Friday 7 May 2010

Does Nick Clegg believe in first-past-the-post after all?

The election result might show that a hung Parliament is less a golden opportunity for the LibDems and perhaps more of a political elephant trap. The party's response to that dilemma suggests a lack of belief in the arguments for a pluralist, proportional representation political system of which they have claimed to be the primary public advocates.

For surely it is the logic of first-past-the-post which makes that majoritarian argument that it is having more votes than any other single party which confers the legitimacy to govern. That is a majoritarian argument. Citing the number of seats delivered by an electoral system the LibDems decry makes little sense either.

Clegg is a supporter of PR. Yet the logic of proportional representation would contest his argument and counter thus:

If no one party has majority, negotiations should take place so as to form a broad-based government, ideally one backed by parties who have the support of a majority of the voters.

Such a challenge to Clegg's doctrine of the mandate is offered by 'Hobhouse' at Liberal Conspiracy.

Right now Labour and the Lib Dems together have over 52% of the popular vote. Add in Greens, the Irish SDLP and Alliance and the Progressive Majority has nearer 54% of the vote. That’s without even counting nationalists!

Only 36% of people voted for the Tories. Just two-thirds of the progressive vote.

There is a progressive majority in this country today.

Our collapsing electoral system may have failed to fully reflect it. And that’s a crisis.

But for every two people who voted Tory, three of us voted progressive.

We have the mandate. Not them.

Let’s get building bridges.

There are cogent arguments for and against both the majoritarian and proportional propositions. (Roy Jenkins attempted to fuse them together in his hybrid AV+ voting system). But any supporter of PR might think the latter should prevail.

There is merit in the LibDems saying that the first opportunity to negotiate ought to go to the Conservatives. A substantive Conservative-Liberal Democrat coalition, alliance or understanding would certainly fulfil the PR criteria - but that would also mean being able to negotiate elsewhere too.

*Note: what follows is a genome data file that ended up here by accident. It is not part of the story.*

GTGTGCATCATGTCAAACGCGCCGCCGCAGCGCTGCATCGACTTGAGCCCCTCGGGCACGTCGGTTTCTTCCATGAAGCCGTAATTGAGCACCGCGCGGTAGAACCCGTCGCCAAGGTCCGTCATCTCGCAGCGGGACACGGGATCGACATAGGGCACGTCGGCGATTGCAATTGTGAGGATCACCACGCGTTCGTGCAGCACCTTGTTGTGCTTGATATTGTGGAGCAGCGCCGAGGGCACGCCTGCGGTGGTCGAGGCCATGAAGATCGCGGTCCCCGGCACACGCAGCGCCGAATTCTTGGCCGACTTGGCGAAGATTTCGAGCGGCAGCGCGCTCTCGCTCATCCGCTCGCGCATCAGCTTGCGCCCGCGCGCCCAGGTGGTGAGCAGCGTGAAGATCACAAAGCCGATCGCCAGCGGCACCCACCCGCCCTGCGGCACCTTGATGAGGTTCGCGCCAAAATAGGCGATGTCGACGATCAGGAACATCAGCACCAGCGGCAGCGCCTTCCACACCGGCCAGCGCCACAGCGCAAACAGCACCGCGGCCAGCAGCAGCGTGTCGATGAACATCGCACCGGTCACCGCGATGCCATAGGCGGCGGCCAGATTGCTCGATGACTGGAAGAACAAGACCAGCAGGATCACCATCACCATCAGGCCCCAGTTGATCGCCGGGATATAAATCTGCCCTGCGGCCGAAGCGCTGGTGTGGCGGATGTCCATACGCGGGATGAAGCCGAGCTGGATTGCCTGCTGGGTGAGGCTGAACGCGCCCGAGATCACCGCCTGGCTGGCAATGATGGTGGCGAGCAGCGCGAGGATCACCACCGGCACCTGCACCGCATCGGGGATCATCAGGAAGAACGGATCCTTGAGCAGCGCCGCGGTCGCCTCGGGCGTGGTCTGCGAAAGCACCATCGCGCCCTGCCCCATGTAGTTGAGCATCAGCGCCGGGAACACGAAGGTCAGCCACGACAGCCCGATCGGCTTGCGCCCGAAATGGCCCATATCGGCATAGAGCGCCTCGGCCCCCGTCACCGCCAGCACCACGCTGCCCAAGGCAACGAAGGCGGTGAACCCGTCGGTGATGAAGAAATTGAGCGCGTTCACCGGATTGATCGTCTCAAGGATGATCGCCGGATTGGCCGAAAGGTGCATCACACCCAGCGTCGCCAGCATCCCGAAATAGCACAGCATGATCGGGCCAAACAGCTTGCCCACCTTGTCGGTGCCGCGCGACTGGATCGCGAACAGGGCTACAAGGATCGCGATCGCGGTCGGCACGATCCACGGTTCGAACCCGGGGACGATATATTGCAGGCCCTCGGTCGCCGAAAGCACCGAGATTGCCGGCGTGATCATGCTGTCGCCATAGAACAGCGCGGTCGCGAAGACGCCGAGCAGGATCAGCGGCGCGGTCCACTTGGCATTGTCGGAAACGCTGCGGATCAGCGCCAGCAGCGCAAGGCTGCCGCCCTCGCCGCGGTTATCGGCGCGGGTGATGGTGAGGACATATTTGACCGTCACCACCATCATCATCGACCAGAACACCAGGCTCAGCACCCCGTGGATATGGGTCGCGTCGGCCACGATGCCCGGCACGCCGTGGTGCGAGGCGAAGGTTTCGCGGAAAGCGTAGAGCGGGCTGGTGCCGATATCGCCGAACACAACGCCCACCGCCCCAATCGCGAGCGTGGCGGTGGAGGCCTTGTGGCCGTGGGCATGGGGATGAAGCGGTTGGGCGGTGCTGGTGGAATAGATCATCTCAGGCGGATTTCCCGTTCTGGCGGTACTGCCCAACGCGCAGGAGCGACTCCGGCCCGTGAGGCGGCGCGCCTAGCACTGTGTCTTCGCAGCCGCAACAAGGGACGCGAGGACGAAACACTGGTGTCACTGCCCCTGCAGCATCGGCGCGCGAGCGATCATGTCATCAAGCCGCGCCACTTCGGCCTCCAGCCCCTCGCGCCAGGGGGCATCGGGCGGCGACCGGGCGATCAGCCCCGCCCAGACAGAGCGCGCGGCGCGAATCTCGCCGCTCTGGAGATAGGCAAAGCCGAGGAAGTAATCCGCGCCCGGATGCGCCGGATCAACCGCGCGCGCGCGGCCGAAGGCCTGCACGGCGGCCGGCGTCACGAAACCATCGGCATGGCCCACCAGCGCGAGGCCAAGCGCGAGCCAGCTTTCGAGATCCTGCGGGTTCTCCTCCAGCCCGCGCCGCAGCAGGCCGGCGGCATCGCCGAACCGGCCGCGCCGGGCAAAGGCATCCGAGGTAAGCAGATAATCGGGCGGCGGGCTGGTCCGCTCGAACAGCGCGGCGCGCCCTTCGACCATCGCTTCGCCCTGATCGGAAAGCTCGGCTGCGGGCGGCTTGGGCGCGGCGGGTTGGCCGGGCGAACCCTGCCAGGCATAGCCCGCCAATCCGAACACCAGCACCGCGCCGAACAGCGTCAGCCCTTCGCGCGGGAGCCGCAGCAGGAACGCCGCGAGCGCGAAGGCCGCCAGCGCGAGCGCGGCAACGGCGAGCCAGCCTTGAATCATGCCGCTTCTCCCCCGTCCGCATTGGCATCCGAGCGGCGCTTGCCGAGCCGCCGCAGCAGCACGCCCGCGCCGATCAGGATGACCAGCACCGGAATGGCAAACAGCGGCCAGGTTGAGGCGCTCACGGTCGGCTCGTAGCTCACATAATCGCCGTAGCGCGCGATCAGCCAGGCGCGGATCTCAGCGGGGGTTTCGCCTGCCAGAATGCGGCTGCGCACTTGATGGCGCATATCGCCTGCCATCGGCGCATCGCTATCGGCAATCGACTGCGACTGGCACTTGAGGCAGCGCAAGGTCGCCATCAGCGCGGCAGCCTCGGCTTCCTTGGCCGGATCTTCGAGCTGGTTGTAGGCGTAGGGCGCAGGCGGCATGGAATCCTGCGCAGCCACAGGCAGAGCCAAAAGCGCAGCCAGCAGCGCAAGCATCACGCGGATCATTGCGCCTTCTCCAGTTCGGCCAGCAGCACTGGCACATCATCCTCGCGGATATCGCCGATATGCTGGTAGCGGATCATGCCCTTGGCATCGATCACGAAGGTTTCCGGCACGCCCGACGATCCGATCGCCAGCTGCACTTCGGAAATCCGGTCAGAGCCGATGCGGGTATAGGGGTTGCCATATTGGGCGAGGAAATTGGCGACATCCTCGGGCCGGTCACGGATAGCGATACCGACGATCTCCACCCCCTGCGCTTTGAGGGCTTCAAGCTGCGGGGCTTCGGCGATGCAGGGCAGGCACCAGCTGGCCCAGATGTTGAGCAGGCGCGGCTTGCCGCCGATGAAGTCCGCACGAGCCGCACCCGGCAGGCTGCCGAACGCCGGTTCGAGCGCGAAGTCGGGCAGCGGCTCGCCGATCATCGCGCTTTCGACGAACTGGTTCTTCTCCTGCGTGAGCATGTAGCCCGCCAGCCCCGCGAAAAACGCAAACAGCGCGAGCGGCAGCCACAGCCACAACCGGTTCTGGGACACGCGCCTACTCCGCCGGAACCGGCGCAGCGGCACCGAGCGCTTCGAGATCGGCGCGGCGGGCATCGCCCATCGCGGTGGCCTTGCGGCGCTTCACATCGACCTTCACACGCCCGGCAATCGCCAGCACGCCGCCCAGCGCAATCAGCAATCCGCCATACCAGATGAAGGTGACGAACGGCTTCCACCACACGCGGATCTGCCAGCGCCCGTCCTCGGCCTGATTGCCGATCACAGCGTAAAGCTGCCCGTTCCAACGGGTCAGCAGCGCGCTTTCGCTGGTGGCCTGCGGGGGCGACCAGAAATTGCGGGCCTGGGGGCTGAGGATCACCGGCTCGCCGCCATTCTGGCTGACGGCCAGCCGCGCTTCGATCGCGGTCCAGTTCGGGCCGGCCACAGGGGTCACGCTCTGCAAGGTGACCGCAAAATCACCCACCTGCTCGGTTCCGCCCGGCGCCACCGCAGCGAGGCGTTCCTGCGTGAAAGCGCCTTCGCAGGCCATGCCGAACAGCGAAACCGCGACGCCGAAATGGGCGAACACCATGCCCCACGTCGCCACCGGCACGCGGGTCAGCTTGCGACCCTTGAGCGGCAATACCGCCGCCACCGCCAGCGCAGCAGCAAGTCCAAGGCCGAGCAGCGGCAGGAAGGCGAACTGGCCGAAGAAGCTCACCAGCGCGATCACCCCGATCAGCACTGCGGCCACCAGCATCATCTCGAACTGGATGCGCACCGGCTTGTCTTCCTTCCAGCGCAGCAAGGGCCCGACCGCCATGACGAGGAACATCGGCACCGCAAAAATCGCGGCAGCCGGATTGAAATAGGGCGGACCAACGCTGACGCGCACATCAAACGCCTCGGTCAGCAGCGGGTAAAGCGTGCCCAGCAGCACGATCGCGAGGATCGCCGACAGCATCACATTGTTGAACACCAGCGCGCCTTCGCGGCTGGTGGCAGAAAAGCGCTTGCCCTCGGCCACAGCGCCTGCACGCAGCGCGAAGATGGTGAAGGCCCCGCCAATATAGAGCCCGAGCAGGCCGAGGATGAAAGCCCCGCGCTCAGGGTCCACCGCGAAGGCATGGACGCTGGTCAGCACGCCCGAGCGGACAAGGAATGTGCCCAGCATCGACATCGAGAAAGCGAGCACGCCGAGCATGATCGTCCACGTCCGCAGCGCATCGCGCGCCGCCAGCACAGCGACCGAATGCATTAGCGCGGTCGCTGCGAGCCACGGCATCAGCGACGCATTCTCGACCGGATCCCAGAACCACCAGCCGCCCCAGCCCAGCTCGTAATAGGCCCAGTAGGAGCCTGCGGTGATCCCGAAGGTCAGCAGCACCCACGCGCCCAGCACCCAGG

But there is no PR logic to regarding the outcome as a foregone conclusion, which would continue to hold even if the largest party was absolutely set on governing alone, and so refused to negotiate and make serious concesssions - such as being willing to offer a referendum on electoral reform.

The LibDem argument is that they could not combine in power with a party which went into an election with a majority and lost it. And Nick Clegg may feel he has some protection in the Labour and Liberal Democrat total number of seats not reaching 326. Yet, even in that scenario, the content and logic of Clegg's majoritarian argument suggests the LibDems would have made the same choice - and so put the Conservatives in to government when another Parliamentary majority (with more than half of the seats and more than half of the votes) was viable.

There could well be a political price to pay for that. The Liberal Democrats have been enthusiastically supported for the first time by many influential public voices - including newspapers such as The Guardian, The Observer, The Independent and the Independent on Sunday - on the grounds that support for the party both promotes the cause of fair votes and forms part of a strategic alliance which would, by giving the LibDems the balance of power, help to keep the Conservatives out.

That advocacy and support would certainly be complicated, and perhaps derailed by a decision - active or passive - to facilitate the appointment of a Conservative-led government, even if it is not the only possible or plausible outcome.


Unknown said...

influential public voices

An influence notable by its absence on the result, one has to say.

Sunder Katwala said...


Good point!

Unknown said...

Much as I agree with the sentiment of this post (being a left-of-centre LibDem who regards any agreement with the Conservatives as unlikely to be workable) the central argument is totally spurious.

Yes, along with Labour we would represent 52% of the popular vote. But along with the Conservatives we would represent 59% of the popular vote. So the plausibility of the claim rests upon the idea that we should be identified with Labour as a 'progressive bloc'. Why couldn't you say:

The LibDems plus the Conservatives represent 59% of the electorate voting for change from New Labour.

Exactly? Total rubbish. What is important is which of the other leaders Nick thinks can best deliver what people voting for us in this election (that didn't defect to the reds for fear of the blues or to the blues from fear of the reds) wanted, central amongst which was electoral reform. But this kind of 'automatic coalition' talk is rubbish, and to my knowledge Nick has never supported FPTP in any way, shape or form. I wish the same could be said of Gordon Brown.

Sunder Katwala said...


Of course, a LibDem-Tory deal with 59% support is legitimate under the logic of both PR and the hung Commons outcome under FPTP. So if the decision is that the Tories would best deliver on electoral reform, that's fine. The question was whether it is the only legitimate alliance or outcome

The central argument is that 'coming first' does not rule out forming another alliance based on political principle and policy alignment.

This hangs on what the Clegg "mandate" doctrine means. Does it just mean "talk first" or does it mean "has the legitimacy to govern". Some have felt it sounds like the latter. That is what the post was about.